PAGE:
In some embodiments, the depth image process and client reporting module 194 performing the association of step 804 will make use of the information in gestures library 190 or a structure data 192 to associate groups with objects. For example, based on known shapes, the system can correlate a group with an existing object. If an object being tracked is a person, external structure data can be used to identify the shape of a person which will help the system better associate a group of pixels in the motion image with the person. Additionally, if the system knows it has previously been tracking a person with an arm moving, the external structure data 192 and the gestures library 190 could teach the system about probable movement of an arm, leg or other body part so the system can more readily identify the object. Similarly, the system may be able to recognize an inanimate object such as a ball or tennis racket based on references or templates in structure data 192.
Step 806 attempts to assign every group to an object being tracked. In some embodiments, some groups may not be assignable. In one embodiment, any group that cannot be assigned to an object will be assumed to be a new object. In step 808, any unassociated groups have new objects created and these unassociated groups are assigned to the new objects.
If moving objects come into close proximity to each other they may appear to merge into a single region. In some applications, it may be desirable to try to separate the single region back into the individual objects based on previous observation. One embodiment includes segmenting the pixels based on their proximity to the center of the previous objects. Pixels are associated with whatever previous objects they were closest to. The distance metric may be as simple as Euclidian distance, surface distance or other representation of distance.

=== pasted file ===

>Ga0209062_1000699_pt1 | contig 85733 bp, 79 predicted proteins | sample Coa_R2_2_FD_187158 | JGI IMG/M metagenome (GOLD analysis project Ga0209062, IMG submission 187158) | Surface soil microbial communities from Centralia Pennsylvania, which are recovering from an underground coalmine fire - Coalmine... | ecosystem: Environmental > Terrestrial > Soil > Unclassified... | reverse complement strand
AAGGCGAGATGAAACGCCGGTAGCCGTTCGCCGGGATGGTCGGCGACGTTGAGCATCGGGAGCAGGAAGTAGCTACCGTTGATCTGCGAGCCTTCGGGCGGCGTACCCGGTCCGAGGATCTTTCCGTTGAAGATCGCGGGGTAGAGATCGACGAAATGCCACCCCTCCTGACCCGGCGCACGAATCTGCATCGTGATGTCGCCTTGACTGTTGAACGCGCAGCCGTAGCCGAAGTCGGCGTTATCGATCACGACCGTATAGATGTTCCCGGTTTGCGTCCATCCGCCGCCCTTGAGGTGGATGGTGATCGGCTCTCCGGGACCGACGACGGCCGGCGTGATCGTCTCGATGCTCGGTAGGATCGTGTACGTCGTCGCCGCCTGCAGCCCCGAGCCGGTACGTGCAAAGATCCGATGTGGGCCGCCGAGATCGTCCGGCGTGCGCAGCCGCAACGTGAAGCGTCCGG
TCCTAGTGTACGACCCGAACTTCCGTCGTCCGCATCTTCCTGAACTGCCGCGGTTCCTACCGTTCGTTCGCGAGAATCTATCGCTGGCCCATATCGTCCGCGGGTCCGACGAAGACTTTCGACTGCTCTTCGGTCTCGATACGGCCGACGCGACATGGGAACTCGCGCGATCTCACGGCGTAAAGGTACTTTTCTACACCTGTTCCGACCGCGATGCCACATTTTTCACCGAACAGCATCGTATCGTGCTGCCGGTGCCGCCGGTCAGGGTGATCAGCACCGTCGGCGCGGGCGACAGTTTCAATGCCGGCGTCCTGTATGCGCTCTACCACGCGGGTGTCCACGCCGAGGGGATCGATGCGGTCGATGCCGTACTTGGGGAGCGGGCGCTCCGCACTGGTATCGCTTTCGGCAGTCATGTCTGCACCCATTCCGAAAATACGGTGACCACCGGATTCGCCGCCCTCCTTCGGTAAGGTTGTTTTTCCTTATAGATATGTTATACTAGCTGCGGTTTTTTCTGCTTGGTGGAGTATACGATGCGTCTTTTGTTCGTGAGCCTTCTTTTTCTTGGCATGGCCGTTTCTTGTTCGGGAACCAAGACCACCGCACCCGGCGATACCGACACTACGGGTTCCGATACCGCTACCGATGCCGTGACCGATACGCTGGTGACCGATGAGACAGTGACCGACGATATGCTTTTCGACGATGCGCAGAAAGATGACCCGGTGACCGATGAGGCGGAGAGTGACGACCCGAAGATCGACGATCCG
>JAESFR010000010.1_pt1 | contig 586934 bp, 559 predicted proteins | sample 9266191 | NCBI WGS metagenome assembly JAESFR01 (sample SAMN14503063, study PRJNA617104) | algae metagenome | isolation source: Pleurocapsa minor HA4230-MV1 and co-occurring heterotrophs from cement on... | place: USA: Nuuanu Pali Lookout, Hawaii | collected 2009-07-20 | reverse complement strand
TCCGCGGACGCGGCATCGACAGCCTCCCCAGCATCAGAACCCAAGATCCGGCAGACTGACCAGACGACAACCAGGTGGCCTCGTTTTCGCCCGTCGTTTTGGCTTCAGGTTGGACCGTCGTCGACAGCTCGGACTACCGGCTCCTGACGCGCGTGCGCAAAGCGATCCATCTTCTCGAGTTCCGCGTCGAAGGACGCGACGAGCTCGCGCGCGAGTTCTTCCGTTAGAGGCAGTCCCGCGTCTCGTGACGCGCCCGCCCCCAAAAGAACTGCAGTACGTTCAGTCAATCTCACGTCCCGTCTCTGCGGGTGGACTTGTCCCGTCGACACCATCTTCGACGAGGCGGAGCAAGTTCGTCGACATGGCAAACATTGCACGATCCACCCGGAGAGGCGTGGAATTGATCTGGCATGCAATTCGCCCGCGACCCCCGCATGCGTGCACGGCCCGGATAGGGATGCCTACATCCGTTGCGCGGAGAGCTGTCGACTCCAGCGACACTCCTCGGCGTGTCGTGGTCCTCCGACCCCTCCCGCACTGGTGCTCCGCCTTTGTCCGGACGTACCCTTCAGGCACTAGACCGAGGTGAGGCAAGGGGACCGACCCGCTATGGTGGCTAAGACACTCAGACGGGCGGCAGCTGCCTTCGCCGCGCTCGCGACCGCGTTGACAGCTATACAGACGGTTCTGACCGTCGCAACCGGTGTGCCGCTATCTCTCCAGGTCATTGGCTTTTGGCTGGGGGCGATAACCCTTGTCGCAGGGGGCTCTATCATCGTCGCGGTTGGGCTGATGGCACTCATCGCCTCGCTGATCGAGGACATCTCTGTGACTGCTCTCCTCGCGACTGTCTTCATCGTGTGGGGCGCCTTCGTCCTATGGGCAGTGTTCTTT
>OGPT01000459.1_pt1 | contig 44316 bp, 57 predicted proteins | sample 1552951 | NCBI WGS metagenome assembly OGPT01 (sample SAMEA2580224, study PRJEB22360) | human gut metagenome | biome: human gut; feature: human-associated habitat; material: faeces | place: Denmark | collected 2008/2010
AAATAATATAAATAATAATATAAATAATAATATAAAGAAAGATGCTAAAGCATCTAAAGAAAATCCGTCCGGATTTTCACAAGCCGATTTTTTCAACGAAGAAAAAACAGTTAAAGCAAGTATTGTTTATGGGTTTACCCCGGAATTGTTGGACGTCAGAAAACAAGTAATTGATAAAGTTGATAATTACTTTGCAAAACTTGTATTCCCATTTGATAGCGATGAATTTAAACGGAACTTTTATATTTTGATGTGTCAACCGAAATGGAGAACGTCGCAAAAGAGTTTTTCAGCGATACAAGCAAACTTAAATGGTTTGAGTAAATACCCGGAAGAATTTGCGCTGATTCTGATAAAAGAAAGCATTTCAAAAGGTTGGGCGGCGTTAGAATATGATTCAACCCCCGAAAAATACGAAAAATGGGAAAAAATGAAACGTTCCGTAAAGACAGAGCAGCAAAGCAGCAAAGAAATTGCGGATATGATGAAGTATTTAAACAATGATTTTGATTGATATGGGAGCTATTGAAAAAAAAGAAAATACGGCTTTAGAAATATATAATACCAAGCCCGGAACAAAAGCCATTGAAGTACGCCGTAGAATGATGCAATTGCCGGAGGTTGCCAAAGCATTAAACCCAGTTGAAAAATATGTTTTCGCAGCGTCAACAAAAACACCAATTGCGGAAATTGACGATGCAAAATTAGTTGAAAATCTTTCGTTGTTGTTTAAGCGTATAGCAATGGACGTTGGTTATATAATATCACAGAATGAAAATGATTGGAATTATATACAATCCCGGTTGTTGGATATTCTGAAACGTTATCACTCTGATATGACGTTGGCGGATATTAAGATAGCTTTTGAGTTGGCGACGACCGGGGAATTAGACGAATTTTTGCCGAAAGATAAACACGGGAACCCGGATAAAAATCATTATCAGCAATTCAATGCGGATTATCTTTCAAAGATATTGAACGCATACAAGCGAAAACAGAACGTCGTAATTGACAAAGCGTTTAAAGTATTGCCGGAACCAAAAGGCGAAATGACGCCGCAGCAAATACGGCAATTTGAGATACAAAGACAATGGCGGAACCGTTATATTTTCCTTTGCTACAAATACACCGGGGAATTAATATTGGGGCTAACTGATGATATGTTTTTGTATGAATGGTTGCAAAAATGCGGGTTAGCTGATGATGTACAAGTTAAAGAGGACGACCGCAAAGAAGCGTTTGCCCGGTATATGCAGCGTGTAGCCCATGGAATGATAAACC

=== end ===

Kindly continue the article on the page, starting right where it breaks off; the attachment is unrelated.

In step 810, the system determines whether two objects from a previous motion image have merged in the current motion image. That is, if there are two objects in the previous motion image and the current image has only one object in a similar or proximal location as the two objects in the previous image, the system can determine that the two objects have merged. If the system determines that there have not been objects that have merged, then the process continues at step 812 and the object history data discussed above is updated so that all groups in the current motion image have their center coordinates (x,y) used to update the position of the objects being tracked. If, in step 810, the system determines that the two objects have merged, then the objects are separated by grouping the pixels based on proximity to the separate objects in the previous motion images in step 814. In step 816, the separated groups are assigned to the appropriate objects from the previous motion image. In step 812, after step 816, the objects history data is updated so that all groups in the current motion image have their center coordinates (x,y) used to update the position of the objects being tracked.
Looking back at
In other embodiments, each object can correlate to an image being displayed on a monitor as part of a video game or other software application. When any of the objects move, application 196 will update the positions of the images on the monitor for the object that moved. For example, if a person moves, the person's avatar in the video game may move. If person throws the ball, an image of the ball may move in the video game. There are many different ways an application can update itself based on the motion of the tracked objects. No particular way for updating the application is required for the technology described herein.
The object history data may also incorporate information about neighboring objects or the structure of a larger object provided by an external system (e.g. structure data 192). For example, if a moving object is identified to be the left arm of a human body or a human head, the system can infer that a certain set of pixels pertains to the left hand. Other variations can also be implemented.
Although the subject matter has been described in language specific to structural features and/or methodological acts, it is to be understood that the subject matter defined in the appended claims is not necessarily limited to the specific features or acts described above. Rather, the specific features and acts described above are disclosed as example forms of implementing the claims. It is intended that the scope of the technology be defined by the claims appended hereto.
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|Cooperative Classification||G06T7/215, G06T7/254, G06K9/00, G06K9/00335, G06T2207/10028|
|6 Feb 2013||AS||Assignment|
Owner name: MICROSOFT CORPORATION, WASHINGTON
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Owner name: MICROSOFT TECHNOLOGY LICENSING, LLC, WASHINGTON